NAO release report on MOD defence capabilities delivery

The National Audit Office (NAO) has released a report examining whether the Ministry of Defence gets the capabilities it requires when it needs them to meet its current and future defence objectives.

The NAO report – ‘Delivering capabilities – delivering what was promised’ revealed that nearly one in three of the MOD’s most significant projects are running behind schedule, which could potentially impact its capacity to undertake key tasks.

The MOD develops and operates military capabilities in order to meet its strategic requirements and objectives. The NAO defines a military capability as ‘not simply a piece of equipment such as a tank. Rather, it is a tank with a trained crew that: can communicate with others on the battlefield; can meet identified threats; and can be properly maintained and repaired during its lifetime.’

 Of the 32 programmes being undertaken by the MOD, the NAO report states that ten of these projects are deemed to be ‘undeliverable’ or require ‘urgent action’ within the agreed timescale.

Five of the projects’ delivery have been classed as ‘probable’ or ‘highly likely’.

It is estimated that the total procurement cost of these programmes is £196.2 billion.

The report expects the average delay to be more than two years late by the time they are declared fully operational.

Another issue raised by the report is programmes being declared ‘fully operational’ before this was conclusively the case.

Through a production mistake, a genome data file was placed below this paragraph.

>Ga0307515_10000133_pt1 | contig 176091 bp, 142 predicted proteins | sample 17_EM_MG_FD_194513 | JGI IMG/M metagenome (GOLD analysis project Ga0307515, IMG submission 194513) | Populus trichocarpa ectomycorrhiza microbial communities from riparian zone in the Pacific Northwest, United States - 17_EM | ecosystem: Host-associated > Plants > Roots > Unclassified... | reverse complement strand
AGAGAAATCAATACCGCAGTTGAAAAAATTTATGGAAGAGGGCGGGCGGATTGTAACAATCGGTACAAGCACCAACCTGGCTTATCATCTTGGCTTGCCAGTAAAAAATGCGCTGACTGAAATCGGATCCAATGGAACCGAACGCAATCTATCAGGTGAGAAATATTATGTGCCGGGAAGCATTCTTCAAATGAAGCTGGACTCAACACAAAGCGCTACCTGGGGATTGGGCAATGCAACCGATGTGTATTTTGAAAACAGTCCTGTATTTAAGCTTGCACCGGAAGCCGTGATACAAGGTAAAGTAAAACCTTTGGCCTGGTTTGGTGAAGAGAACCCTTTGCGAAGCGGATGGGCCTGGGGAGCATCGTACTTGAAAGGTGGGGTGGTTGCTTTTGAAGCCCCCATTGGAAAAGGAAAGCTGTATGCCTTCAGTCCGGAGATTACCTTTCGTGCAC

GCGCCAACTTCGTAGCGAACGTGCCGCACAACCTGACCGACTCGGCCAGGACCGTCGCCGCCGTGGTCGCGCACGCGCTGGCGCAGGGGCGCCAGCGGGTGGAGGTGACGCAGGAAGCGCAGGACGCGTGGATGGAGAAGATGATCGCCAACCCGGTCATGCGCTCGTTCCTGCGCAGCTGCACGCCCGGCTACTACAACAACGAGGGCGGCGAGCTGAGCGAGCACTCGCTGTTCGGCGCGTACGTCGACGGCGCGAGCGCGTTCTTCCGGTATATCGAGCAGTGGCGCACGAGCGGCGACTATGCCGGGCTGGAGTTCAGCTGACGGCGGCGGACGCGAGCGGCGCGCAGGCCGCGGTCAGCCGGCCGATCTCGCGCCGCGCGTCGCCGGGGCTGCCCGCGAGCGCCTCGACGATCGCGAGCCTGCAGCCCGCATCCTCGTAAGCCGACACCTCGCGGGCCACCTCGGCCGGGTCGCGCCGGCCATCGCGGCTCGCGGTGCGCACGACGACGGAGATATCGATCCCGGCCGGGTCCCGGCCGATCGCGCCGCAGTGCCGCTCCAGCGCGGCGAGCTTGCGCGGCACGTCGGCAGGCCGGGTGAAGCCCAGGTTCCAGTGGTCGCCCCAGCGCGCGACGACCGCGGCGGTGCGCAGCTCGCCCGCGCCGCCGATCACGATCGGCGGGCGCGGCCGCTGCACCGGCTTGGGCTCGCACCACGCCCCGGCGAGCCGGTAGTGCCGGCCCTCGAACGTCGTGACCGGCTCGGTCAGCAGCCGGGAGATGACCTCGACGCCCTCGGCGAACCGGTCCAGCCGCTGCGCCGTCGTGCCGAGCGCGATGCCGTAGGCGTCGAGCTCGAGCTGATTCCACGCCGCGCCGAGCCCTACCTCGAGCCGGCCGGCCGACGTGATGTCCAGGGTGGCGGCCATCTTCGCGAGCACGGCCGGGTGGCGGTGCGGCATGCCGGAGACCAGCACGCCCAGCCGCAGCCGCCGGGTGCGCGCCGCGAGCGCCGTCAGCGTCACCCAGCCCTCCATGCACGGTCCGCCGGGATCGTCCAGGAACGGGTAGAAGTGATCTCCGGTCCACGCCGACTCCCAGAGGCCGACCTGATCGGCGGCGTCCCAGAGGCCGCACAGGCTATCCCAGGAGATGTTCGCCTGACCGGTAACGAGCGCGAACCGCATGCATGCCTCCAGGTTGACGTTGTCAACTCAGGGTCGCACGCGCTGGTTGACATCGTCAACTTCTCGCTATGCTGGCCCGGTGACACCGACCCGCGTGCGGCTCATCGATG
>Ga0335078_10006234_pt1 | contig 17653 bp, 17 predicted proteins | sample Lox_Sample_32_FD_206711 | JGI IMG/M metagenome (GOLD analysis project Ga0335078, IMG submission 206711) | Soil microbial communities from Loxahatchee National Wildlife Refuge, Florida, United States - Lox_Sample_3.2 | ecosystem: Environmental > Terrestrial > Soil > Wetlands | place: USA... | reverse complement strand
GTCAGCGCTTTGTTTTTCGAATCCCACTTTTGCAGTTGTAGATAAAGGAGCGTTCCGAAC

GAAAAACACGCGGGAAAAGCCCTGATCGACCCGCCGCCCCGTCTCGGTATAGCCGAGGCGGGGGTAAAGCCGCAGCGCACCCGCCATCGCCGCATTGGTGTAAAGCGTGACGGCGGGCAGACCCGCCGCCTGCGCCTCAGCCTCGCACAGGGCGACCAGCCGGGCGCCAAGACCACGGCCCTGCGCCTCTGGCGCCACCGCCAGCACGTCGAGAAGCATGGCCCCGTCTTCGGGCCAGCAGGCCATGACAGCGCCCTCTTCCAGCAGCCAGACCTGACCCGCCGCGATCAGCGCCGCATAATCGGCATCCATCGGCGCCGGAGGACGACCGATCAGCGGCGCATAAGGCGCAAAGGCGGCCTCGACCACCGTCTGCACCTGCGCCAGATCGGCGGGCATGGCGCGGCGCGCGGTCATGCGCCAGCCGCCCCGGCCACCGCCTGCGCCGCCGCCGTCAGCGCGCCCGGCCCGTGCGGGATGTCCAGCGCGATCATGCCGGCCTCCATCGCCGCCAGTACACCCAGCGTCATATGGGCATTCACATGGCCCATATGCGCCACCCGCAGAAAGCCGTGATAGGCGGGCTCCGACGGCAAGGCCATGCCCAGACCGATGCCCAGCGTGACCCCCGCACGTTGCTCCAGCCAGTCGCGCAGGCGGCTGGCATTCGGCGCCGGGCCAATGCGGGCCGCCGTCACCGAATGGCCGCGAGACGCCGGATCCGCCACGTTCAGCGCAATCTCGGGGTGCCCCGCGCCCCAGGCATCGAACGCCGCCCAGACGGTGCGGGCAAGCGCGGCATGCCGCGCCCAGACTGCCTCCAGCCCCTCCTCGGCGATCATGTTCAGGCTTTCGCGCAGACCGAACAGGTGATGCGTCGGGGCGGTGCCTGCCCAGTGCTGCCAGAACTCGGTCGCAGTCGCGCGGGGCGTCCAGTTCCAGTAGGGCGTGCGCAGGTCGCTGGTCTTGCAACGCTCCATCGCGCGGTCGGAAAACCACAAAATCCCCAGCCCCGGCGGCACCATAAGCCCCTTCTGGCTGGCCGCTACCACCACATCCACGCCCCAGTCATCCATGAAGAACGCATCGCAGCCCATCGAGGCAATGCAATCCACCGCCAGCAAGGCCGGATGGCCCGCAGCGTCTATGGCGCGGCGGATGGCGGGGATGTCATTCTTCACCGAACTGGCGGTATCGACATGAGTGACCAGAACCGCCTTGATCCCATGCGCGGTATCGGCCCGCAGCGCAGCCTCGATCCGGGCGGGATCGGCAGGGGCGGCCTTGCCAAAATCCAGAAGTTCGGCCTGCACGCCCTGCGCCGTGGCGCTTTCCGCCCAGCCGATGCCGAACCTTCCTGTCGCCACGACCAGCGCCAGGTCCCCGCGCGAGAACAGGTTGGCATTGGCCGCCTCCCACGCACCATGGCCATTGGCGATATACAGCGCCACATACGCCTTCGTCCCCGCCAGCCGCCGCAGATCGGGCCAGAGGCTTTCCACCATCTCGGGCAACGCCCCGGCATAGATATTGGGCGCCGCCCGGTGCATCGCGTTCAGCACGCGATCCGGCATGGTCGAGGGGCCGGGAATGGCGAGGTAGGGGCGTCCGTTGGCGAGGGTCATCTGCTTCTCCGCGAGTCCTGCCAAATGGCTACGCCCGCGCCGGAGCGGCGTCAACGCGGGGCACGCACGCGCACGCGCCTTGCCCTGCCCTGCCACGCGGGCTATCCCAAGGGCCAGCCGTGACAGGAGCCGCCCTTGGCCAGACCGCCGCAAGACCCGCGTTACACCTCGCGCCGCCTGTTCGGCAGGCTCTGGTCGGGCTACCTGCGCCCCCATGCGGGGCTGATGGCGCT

These badly defined delivery ‘milestones’ have meant the MOD hasn’t been clear about what has actually been achieved. Projects can be declared ‘fully operational’ even if they are not or if testing is incomplete.

This has affected the F-35 joint strike fighter, which has been plagued by technical issues and problems with flight simulators impacting pilot training.

Other programmes hit include the unmanned Watchkeeper aerial drone; the offshore patrol vessel HMS Forth; and the Commando Training Centre Royal Marines (CTCRM) Tactical Engagement System.

The issues facing the MoD include equipment being delivered either late or faulty by its suppliers, with nearly a third of the 32 most significant projects reporting serious issues with suppliers. In some cases, poor performance has persisted over a number of years.

The report states that MoD project and delivery teams are under-resourced and lack essential skills, contributing to delays in delivery. Six of the 32 projects face shortfalls of more than 20% in their programme teams.

A shortage of key staff and a reliance on consultancy was also flagged an obstacle to delivery. While the NAO suggest that the MOD also doesn’t have the information it needs to hold teams to account and make strategic decisions.

In response to these challenges, the MoD is introducing a new approach to procurement, designed to speed up delivery, and allow it to flexibly upgrade equipment in response to technological change.

For this to successfully tackle the issues highlighted in the report, the NAO emphasises that key decision makers must have an accurate and current understanding of the level of capability that has been delivered.

Gareth Davies, Head of the NAO, commented: “It is essential that the MoD improves the way it introduces important new defence capabilities into service. This includes ensuring that pressure to be seen to deliver quickly does not lead to it accepting incomplete projects, and making decisions on the basis of incomplete reporting.”

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